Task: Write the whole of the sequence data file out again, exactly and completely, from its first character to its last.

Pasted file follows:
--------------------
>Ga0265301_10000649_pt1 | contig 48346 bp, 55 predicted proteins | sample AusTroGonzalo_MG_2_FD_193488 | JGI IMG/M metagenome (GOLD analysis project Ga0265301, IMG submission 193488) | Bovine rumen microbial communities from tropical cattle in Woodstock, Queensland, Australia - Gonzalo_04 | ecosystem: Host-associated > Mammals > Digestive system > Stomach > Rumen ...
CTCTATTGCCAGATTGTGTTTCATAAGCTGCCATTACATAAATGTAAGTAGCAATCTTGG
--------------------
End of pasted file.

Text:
>Ga0265301_10000649_pt1 | contig 48346 bp, 55 predicted proteins | sample AusTroGonzalo_MG_2_FD_193488 | JGI IMG/M metagenome (GOLD analysis project Ga0265301, IMG submission 193488) | Bovine rumen microbial communities from tropical cattle in Woodstock, Queensland, Australia - Gonzalo_04 | ecosystem: Host-associated > Mammals > Digestive system > Stomach > Rumen ...
CTCTATTGCCAGATTGTGTTTCATAAGCTGCCATTACATAAATGTAAGTAGCAATCTTGG